This is the second part of the (grossly oversimplified) list of DO's and DON'T's that should always be followed by a professional translator when taking on a project, and through his or her day-to-day dealings.
As previously stated, some of these may seem quite obvious –even for a beginner – but many translators seem to neglect many of them on a regular basis (and then wonder, “Why haven't I been getting any work in recently?!”). Don't let that happen to you – read and follow these points as much as possible.
1. DON'T assume that a new client has previous experience using or working with translation services and translators, and don't assume that they don't, either. You just may find yourself been perceived as condescending - or conversely, green and amateur – due to the way you over/underuse certain terms or discuss types of software, etc.
2. DON'T respond to a request for services with laments about how swamped you are with work, or how tight your schedule is with other projects. You might be able to show a client just how in-demand you are, but you are also likely to make them think twice about requesting your services again. If it's absolutely, positively impossible for you to accept a project, thank the potential client for their consideration and drop them a note when your workload lightens up.
3. DON'T assume that you already know everything there is to know about your own language pairs or specialties. Translation is the type of profession in which you can (and should) continue to learn and grow, as long as you stay open-minded.
4. DON'T make excuses for your rate - remember: you are a professional, offering a professional service. Do the necessary research in order to make sure that your rates are within industry standards.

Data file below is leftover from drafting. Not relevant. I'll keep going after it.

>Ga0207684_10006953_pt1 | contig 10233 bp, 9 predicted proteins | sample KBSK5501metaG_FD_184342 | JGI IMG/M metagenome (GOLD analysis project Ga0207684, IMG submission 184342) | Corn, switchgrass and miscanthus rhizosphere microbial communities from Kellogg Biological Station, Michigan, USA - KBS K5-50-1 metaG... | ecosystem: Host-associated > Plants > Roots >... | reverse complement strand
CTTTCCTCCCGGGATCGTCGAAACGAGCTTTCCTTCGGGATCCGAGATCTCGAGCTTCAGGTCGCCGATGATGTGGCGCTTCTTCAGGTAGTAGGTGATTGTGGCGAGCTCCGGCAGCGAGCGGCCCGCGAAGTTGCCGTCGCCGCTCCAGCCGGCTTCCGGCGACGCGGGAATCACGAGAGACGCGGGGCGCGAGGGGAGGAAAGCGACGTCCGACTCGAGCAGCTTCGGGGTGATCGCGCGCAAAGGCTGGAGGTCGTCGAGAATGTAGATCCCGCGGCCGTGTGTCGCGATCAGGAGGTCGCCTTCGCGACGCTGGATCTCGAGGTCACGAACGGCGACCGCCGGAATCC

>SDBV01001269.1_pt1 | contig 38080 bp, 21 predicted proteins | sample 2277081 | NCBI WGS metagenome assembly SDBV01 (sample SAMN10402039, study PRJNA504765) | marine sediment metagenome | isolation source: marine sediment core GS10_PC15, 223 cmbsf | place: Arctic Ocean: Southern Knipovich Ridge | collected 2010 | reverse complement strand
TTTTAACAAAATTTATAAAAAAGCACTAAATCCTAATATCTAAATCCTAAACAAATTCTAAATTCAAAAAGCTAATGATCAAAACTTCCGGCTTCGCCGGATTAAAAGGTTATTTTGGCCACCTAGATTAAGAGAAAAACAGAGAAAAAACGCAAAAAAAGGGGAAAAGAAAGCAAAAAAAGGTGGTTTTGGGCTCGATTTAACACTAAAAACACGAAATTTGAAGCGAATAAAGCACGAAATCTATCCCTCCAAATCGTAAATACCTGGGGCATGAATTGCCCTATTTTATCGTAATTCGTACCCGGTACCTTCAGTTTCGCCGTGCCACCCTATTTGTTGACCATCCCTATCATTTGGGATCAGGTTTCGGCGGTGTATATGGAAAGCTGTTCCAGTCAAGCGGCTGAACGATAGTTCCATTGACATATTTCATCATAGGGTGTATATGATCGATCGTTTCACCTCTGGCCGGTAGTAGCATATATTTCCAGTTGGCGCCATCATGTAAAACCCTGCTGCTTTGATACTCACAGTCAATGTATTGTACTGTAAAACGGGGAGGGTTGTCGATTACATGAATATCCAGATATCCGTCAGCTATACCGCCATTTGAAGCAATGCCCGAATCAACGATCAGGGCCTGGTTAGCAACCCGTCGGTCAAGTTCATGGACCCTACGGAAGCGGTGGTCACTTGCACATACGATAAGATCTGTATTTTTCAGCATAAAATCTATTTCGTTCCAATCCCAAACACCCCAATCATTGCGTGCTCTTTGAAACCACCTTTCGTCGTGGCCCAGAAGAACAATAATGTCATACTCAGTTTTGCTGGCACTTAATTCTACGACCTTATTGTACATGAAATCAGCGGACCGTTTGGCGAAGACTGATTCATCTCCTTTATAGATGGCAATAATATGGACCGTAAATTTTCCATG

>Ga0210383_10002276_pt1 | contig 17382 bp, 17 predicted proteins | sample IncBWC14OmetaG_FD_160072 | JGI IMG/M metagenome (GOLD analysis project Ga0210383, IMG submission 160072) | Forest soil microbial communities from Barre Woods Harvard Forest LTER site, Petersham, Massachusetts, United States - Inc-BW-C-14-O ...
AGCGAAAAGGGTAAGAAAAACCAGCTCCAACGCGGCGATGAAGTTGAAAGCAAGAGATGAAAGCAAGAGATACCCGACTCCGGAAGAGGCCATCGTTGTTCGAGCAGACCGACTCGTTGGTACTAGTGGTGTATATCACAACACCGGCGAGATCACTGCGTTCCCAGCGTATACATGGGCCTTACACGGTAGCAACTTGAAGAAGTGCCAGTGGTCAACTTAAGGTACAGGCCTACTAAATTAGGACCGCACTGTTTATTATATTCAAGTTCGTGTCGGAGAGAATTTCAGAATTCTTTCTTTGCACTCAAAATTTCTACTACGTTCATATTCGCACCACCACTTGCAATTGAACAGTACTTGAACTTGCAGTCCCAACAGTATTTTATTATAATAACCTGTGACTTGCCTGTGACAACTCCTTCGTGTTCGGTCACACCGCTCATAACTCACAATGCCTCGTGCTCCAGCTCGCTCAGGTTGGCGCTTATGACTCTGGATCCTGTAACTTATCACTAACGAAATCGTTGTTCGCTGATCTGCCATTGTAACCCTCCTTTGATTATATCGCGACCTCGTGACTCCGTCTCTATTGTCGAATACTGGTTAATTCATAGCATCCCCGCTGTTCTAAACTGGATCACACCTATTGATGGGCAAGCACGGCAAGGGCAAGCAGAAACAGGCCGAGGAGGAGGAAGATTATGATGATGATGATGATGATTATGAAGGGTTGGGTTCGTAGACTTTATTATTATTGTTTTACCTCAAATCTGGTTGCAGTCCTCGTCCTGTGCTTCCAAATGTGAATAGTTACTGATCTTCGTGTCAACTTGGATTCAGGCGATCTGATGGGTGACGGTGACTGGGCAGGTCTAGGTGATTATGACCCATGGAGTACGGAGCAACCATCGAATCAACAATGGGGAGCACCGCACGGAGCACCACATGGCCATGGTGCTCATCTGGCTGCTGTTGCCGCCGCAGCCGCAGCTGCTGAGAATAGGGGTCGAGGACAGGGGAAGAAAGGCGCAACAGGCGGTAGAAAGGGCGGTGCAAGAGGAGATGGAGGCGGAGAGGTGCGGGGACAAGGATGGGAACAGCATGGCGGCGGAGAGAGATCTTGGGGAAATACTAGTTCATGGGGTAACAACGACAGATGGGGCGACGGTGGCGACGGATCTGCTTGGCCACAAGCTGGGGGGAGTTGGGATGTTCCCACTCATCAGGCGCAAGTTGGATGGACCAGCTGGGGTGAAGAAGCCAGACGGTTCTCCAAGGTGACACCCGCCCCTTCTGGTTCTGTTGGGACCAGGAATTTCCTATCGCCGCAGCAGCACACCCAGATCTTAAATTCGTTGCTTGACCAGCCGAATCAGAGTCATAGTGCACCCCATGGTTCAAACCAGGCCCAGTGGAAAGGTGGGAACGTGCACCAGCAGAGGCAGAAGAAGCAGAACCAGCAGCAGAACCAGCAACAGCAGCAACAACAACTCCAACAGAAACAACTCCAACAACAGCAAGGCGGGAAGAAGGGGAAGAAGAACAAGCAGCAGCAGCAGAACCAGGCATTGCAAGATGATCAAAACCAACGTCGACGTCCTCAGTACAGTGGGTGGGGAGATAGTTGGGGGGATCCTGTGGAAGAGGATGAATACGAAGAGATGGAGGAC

5. DON'T provide a final quote without first checking the *entirety* of the source text. You could end up screwing yourself over majorly.
6. DON'T neglect to ask a client for a style preference or style sheet on especially long or continuing projects. Although the client may be responsible for providing you with these materials, you should always ask to be sure they haven't forgotten.
7. DON'T put off checking the source text of a new project. At the very least, go through it qucikly as soon as possible, even if you are in the middle of working on a different project.
8. DON'T wait till the last minute to make requests to the client, such as “May I have a more legible copy?” or “Could you send some sort of reference materials?” These things may take time - or may be downright impossible – and if that's the case, then you need to know this as early as possible.
9. DON'T assume that your client has examined the source text as thoroughly and carefully as you do – or even at all. You may find that some text already exists in the target language, which is good news; or you may find that there is more text in a third language, which can change things drastically.
10. DON'T forget that human translation is an organic product. Keep an open mind when it comes to having completed translations reviewed, be ready to admit when you've made a mistake, and be ready to defend yourself with concrete resources – don't try to deflect criticism or complaints with “I've been doing this for a long time”... There's always the chance that you've have been doing it the wrong way for a long time.
And thus completes the second half of the Pro Translator's Checklist. We are always open to fresh views and opinions regarding this work, so please don't hesitate to comment any additions, amendments, or criticisms you may have.